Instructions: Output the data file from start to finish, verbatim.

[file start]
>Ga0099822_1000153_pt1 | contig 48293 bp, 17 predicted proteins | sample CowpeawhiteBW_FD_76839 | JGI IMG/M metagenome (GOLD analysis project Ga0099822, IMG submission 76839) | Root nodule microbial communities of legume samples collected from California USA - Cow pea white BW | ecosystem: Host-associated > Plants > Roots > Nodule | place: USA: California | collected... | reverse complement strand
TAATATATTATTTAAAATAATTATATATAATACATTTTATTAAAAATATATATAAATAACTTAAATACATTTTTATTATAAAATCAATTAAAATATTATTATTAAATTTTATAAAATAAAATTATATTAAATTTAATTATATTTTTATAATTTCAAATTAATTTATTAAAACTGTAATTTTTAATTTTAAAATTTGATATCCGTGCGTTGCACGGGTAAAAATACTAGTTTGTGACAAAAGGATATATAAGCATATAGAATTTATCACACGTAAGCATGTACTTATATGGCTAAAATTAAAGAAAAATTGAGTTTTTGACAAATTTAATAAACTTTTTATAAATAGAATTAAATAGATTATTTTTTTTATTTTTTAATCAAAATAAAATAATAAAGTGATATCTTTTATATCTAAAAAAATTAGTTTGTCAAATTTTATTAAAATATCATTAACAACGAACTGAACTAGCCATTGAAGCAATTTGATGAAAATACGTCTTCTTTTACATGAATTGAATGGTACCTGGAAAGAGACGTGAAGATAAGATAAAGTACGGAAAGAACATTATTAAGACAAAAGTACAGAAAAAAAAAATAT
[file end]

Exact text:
>Ga0099822_1000153_pt1 | contig 48293 bp, 17 predicted proteins | sample CowpeawhiteBW_FD_76839 | JGI IMG/M metagenome (GOLD analysis project Ga0099822, IMG submission 76839) | Root nodule microbial communities of legume samples collected from California USA - Cow pea white BW | ecosystem: Host-associated > Plants > Roots > Nodule | place: USA: California | collected... | reverse complement strand
TAATATATTATTTAAAATAATTATATATAATACATTTTATTAAAAATATATATAAATAACTTAAATACATTTTTATTATAAAATCAATTAAAATATTATTATTAAATTTTATAAAATAAAATTATATTAAATTTAATTATATTTTTATAATTTCAAATTAATTTATTAAAACTGTAATTTTTAATTTTAAAATTTGATATCCGTGCGTTGCACGGGTAAAAATACTAGTTTGTGACAAAAGGATATATAAGCATATAGAATTTATCACACGTAAGCATGTACTTATATGGCTAAAATTAAAGAAAAATTGAGTTTTTGACAAATTTAATAAACTTTTTATAAATAGAATTAAATAGATTATTTTTTTTATTTTTTAATCAAAATAAAATAATAAAGTGATATCTTTTATATCTAAAAAAATTAGTTTGTCAAATTTTATTAAAATATCATTAACAACGAACTGAACTAGCCATTGAAGCAATTTGATGAAAATACGTCTTCTTTTACATGAATTGAATGGTACCTGGAAAGAGACGTGAAGATAAGATAAAGTACGGAAAGAACATTATTAAGACAAAAGTACAGAAAAAAAAAATAT